On a more peculiar note (and this may not necessarily be bad), Dennis Sieidenberg didn’t see the ice from until 1:22 of the third period until 11:32 and was not on the bench for a time. We’ll see whether this was equipment or injury-related.
WHAT WENT WRONG FOR THE BRUINS
– While the Bruins dominated the first period with relative ease, but Vancouver did come to life from there. The Canucks seemed to regain focus with Schneider in net and spent far more time in the Bruins’ zone. Three power plays will do that, but it should be taken as a sign that just because Luongo collapses, doesn’t mean the hole team does. The Canucks outshot the B’s, 11-8, in the second period and opened the third period by finally getting on the board.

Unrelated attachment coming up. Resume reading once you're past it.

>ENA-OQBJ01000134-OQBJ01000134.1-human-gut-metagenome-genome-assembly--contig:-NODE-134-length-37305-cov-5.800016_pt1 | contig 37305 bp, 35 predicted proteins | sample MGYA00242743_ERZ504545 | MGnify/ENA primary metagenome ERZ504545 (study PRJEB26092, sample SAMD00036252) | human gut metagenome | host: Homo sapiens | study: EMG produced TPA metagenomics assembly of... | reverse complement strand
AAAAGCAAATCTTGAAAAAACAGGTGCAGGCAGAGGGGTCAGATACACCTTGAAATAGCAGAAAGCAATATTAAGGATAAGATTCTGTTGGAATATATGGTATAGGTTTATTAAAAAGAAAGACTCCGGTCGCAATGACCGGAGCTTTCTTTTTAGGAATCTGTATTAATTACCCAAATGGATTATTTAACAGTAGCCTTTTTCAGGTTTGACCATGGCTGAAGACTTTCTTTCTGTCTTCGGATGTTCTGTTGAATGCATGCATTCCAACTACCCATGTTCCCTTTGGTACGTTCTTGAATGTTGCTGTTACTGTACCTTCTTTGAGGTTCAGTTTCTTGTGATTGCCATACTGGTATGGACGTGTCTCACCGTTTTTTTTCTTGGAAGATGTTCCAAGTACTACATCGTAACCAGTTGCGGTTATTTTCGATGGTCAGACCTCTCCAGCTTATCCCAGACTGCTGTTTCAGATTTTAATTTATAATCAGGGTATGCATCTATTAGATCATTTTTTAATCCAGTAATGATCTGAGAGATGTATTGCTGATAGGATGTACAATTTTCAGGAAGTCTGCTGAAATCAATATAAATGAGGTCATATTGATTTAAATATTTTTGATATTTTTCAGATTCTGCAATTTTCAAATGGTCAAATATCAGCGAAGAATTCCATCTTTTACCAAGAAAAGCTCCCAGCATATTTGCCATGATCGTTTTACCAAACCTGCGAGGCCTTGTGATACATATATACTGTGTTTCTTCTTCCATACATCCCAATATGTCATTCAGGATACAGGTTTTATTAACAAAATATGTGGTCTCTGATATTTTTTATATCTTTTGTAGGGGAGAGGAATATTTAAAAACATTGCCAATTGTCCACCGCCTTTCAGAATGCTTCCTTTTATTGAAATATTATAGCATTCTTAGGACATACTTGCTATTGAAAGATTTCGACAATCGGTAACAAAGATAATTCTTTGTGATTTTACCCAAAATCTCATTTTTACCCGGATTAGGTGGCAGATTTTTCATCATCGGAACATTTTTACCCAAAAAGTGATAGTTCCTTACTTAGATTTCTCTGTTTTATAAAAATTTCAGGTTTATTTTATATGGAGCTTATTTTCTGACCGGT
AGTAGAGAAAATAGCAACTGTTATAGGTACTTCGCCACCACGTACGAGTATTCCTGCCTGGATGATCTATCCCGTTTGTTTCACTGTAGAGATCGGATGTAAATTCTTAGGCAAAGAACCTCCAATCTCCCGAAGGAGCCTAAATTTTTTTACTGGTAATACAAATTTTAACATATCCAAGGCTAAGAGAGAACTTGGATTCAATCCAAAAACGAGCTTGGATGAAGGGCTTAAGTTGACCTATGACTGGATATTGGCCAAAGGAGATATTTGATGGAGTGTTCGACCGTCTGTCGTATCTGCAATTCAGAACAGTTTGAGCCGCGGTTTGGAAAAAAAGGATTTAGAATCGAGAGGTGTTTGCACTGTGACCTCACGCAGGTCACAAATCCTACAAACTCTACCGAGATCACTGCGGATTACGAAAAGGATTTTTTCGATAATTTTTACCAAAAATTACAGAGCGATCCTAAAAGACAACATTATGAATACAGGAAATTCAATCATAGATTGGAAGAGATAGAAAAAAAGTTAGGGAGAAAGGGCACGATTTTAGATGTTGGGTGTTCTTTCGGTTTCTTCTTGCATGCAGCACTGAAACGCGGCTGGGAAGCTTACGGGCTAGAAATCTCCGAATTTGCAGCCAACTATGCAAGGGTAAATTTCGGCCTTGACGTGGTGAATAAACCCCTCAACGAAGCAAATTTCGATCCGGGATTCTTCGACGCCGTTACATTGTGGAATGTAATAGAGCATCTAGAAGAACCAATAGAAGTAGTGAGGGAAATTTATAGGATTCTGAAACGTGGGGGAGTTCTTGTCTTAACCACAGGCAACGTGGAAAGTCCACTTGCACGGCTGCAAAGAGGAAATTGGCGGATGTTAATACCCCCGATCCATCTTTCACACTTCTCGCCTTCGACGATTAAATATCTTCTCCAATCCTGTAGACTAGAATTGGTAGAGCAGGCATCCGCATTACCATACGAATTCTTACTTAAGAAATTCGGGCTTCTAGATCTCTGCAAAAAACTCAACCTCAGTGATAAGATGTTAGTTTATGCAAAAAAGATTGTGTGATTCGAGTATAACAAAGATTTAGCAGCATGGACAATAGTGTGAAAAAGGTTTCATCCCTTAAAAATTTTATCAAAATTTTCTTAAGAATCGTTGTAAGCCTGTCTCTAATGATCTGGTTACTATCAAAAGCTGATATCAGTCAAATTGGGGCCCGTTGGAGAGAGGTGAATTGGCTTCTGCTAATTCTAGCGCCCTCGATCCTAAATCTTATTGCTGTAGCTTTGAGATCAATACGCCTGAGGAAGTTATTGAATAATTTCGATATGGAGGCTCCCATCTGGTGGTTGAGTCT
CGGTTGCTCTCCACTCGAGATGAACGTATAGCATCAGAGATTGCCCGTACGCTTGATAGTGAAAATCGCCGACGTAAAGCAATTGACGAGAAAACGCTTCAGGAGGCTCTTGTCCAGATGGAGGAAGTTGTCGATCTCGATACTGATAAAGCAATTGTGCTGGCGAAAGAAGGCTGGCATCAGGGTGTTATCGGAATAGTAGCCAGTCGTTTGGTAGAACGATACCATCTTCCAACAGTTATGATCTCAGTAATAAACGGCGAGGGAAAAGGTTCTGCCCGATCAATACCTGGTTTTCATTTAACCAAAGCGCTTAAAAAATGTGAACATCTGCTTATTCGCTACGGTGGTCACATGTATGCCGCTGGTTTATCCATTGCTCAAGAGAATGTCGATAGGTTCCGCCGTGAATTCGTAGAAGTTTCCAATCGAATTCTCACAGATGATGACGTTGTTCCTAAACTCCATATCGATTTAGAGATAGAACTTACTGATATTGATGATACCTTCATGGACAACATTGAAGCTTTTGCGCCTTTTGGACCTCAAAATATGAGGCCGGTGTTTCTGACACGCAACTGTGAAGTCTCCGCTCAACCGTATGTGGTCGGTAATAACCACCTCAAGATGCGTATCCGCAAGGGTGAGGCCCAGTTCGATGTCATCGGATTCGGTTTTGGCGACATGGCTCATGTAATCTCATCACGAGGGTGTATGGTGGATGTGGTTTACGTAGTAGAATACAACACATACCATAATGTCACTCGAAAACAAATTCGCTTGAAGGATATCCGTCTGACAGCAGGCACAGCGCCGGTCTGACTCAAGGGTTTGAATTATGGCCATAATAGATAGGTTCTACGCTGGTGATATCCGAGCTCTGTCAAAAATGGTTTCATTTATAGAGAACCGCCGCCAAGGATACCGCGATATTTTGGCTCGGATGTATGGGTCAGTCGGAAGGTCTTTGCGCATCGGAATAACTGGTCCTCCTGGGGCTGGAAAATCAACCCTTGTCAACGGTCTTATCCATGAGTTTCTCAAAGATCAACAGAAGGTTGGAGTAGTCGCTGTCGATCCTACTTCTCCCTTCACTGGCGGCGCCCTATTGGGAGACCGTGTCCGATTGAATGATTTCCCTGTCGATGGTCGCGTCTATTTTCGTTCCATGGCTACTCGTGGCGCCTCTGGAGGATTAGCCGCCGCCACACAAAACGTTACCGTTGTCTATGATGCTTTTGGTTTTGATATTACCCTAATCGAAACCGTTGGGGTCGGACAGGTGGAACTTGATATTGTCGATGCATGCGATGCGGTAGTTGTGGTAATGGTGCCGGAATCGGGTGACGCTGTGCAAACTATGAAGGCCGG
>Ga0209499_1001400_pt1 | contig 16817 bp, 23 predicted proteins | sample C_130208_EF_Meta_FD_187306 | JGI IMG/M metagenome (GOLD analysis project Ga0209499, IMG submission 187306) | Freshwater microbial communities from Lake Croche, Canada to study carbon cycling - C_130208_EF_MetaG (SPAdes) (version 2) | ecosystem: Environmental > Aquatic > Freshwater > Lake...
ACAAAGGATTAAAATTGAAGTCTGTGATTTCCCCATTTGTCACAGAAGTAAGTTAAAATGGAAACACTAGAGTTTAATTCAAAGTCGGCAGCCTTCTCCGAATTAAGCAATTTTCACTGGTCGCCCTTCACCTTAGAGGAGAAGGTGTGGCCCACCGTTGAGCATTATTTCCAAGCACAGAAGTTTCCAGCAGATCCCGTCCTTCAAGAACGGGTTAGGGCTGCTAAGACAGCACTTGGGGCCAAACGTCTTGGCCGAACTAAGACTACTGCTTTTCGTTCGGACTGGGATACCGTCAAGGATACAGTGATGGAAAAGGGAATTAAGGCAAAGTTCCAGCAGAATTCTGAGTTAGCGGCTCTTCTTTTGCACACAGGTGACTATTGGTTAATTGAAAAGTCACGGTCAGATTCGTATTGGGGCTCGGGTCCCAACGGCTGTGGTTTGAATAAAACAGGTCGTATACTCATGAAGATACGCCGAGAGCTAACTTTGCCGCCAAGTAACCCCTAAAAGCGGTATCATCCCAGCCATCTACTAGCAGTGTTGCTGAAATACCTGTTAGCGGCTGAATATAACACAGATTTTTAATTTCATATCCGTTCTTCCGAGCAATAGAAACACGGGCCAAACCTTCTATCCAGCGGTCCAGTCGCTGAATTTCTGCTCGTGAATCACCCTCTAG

Jannik Hansen thought he had made it 4-2 shortly after, though his shot rang off the post and bounced back as though it had gone in and out. Were it not for the Canucks handing the B’s a 1:13 two-man advantage (on which Krejci scored) with 13:49 to play, the Canucks could have really put a serious fight to make it a close one.
– The idea of a brother Sedin scoring on the power play was something people were prepared to get used to entering the series, but the Bruins had done an excellent job of keeping both the Sedins and the Canucks’ power play silent. Henrik got plenty fancy in beating Thomas for his third-period goal. The tally was his third goal of the postseason and his 22nd point, putting him in a tie with Krejci for the postseason lead in the latter category until Krejci scored to jump back ahead.